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Do you have a Bias for Action?

How much time do you spend thinking and how much time do you spend doing? When do you prefer to think? When do you prefer to act?

I have found it useful to balance the time I spend putting information into my head and the time I spend creating. I refer to it as balancing my input and output.

What your input-output ratio? I’ve found my ideal input/output ratio to be about 70:30. If I think and learn 70% of the time, I only need 30% to implement. Everyone is different. My ‘doing’ time is much more effective when I’ve spent adequate time thinking and learning. Some people have more of a bias for action and learn from doing.

Company cultures differ in their input-output ratios as well. I worked for a company where my boss told me she needed me to be 98% action and 2% thinking. The company was an operationally focused place, it was all about doing. I knew that this was not the right place for me.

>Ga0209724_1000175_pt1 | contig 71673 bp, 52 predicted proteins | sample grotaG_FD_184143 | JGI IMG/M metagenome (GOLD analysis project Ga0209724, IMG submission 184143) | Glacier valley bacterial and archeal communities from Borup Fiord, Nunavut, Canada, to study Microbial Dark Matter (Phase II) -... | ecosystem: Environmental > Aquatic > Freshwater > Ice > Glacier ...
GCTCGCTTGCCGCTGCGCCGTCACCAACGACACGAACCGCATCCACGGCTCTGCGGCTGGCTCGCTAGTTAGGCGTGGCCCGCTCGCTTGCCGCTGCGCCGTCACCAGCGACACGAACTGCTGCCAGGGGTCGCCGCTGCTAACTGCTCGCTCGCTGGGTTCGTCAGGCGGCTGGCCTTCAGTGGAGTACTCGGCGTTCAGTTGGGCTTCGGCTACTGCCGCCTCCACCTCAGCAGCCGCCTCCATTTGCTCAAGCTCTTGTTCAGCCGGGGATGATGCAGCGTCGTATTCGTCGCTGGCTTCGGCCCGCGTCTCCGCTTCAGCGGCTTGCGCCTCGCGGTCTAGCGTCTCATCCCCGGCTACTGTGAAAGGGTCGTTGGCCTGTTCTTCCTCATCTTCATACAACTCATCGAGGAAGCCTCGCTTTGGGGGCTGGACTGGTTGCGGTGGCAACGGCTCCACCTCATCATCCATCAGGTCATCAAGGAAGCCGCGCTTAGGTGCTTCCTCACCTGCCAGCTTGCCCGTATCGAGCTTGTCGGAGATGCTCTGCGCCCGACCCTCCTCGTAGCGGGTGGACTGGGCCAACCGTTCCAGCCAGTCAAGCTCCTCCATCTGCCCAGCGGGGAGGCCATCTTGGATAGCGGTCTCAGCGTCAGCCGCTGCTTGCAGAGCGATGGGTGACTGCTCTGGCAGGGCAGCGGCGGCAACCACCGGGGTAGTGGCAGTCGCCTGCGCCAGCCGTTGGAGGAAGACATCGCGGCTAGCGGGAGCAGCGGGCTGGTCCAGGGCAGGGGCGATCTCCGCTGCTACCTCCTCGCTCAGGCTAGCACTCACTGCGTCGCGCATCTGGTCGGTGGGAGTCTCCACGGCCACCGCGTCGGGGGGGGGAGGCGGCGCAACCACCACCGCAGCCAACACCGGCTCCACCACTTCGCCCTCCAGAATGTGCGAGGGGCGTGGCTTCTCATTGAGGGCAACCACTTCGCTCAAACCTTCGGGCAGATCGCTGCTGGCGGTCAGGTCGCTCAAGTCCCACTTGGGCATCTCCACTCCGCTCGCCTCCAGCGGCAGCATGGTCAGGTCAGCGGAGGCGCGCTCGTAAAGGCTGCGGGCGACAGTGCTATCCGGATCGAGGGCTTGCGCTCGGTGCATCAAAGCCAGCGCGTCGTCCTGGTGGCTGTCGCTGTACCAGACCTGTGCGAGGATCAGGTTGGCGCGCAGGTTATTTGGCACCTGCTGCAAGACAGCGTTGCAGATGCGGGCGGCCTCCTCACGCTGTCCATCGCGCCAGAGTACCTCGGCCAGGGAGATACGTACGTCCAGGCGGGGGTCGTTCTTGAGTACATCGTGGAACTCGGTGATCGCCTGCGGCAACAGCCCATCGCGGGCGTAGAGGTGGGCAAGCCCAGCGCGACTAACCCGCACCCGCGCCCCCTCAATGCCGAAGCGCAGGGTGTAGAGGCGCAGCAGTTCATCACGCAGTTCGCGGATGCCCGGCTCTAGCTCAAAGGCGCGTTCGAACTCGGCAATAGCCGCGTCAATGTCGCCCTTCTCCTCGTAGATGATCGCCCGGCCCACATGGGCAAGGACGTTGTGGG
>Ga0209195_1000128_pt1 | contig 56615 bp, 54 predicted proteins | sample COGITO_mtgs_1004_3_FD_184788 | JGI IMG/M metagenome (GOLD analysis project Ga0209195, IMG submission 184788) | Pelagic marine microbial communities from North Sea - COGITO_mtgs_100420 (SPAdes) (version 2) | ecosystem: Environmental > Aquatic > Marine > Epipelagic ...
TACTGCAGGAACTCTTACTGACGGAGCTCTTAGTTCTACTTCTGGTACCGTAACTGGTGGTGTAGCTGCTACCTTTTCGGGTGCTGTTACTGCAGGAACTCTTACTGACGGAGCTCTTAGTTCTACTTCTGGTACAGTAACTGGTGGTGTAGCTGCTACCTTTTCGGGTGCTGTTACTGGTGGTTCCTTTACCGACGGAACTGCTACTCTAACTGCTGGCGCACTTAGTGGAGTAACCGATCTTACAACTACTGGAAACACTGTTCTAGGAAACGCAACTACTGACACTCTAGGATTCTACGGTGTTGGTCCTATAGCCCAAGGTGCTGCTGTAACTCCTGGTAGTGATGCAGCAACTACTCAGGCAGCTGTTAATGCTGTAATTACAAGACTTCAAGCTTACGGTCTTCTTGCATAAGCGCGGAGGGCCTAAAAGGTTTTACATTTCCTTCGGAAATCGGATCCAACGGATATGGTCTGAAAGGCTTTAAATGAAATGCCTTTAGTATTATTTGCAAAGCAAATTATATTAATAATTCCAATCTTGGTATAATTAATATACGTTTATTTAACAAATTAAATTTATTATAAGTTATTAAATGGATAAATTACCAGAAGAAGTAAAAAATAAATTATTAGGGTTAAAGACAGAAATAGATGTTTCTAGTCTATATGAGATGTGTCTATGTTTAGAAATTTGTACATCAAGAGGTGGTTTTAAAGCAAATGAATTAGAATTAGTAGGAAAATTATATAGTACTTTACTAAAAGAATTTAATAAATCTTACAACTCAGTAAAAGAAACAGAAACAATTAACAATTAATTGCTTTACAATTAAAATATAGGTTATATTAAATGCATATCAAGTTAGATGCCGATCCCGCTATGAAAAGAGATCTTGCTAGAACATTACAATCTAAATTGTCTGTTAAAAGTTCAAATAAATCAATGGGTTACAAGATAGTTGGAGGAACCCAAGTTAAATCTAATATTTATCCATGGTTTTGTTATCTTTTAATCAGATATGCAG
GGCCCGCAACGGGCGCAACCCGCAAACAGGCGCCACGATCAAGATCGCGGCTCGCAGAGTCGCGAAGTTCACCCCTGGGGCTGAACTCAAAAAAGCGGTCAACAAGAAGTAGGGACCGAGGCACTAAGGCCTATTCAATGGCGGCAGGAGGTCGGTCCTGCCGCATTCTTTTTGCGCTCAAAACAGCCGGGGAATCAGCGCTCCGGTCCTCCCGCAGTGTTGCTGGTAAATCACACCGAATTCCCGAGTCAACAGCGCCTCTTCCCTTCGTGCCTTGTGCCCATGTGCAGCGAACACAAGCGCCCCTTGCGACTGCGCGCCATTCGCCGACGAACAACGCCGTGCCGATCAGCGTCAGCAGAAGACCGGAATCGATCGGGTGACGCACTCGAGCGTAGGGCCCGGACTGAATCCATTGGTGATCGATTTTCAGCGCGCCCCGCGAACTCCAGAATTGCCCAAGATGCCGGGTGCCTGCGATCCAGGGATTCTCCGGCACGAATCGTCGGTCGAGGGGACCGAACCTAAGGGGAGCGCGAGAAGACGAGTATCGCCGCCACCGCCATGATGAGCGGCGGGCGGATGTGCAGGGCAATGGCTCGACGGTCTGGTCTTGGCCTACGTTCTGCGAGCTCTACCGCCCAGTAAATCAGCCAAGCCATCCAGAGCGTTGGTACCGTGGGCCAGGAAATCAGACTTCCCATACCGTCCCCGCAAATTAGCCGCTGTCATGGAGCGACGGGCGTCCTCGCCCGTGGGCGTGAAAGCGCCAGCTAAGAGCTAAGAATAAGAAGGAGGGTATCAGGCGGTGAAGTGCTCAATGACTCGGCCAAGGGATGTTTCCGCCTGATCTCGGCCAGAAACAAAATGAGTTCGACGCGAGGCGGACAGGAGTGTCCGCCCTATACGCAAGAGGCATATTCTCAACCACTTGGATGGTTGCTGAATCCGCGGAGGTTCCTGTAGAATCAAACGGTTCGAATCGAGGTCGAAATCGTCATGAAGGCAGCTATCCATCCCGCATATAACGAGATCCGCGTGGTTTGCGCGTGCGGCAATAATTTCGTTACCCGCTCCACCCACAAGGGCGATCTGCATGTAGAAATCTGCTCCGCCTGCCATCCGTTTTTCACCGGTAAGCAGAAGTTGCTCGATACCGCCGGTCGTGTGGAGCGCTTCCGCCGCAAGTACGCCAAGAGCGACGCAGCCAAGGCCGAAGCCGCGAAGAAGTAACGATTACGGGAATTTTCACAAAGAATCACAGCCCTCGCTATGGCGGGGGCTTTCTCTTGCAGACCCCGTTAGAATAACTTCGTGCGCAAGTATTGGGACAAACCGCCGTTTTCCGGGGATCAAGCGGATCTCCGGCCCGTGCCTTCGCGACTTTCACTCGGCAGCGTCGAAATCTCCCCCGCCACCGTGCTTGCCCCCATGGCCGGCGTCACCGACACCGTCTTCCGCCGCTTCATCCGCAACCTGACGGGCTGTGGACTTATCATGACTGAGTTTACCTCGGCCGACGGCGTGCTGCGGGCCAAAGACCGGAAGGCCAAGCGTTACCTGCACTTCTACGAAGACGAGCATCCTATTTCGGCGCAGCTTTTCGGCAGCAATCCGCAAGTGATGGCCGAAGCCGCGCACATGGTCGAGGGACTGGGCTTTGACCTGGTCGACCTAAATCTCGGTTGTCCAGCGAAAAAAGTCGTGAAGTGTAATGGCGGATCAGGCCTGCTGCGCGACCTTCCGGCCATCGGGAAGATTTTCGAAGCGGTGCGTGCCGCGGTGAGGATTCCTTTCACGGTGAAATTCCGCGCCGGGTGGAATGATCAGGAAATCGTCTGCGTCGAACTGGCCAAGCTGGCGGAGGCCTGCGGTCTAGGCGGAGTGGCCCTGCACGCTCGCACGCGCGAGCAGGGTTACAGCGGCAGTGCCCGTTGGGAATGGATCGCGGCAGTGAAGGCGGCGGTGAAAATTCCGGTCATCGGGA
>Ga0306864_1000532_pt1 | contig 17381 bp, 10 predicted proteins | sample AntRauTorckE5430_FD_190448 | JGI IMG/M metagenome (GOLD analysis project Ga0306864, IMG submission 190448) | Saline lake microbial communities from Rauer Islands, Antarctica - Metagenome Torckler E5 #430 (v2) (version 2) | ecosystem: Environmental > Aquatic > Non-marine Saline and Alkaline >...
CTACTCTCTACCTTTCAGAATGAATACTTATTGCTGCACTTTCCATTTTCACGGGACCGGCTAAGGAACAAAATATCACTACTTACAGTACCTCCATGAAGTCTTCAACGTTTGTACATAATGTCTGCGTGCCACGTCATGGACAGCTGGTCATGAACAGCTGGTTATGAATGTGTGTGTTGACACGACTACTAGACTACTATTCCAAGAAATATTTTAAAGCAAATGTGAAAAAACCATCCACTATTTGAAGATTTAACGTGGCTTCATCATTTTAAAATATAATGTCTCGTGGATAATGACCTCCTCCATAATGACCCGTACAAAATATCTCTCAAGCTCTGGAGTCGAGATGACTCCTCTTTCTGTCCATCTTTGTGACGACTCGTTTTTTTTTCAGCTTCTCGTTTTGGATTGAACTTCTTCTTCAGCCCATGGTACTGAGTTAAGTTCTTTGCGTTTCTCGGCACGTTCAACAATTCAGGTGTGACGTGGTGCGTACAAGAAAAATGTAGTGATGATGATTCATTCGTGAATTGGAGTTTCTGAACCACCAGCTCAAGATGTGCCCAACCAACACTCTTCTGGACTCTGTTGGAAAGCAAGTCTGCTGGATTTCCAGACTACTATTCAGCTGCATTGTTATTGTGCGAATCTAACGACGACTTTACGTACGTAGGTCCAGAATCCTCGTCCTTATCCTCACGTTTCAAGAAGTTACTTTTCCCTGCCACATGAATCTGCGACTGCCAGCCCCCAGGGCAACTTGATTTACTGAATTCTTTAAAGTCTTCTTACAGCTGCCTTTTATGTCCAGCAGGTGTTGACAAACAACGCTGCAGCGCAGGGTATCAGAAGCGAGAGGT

Some organizations stall because there is so much thinking that they get stuck in analysis paralysis. No one wants to take action until the thinking is 100% complete and proven.

When do you think and when do you take action? It’s important to know on a personal level when you do your best thinking and learning vs when you are best at taking action. Our local schools are considering the ‘flipped classroom’. This means that students watch lectures and learn for homework, and engage in activities and discussions in the classroom. Studies have shown that students can absorb concepts when they are tired, but can integrate and apply concepts better in the daytime.

How much knowledge do you need in order to get started? The Lean Startup model favors doing first and then thinking when you have empirical data. Some organizations where the cost of an error is higher, prefer to think and learn before doing. Finding a way to experiment has proven effective in many situations.

Innovation comes from the cross-pollination of ideas. No amount of prototyping will replace the inspiration you can gain from wandering across a seemingly disparate discipline that sparks an idea. Richard Feynman was famous for wandering into the biology lab and bringing them ideas from physics and then bringing biology ideas back to the physics lab.

You’ll never know everything you need to know before you can get started. Figure out how much you need to be inspired to start taking some action. Act on that inspiration.

How do you balance your inputs and outputs? Let us know!

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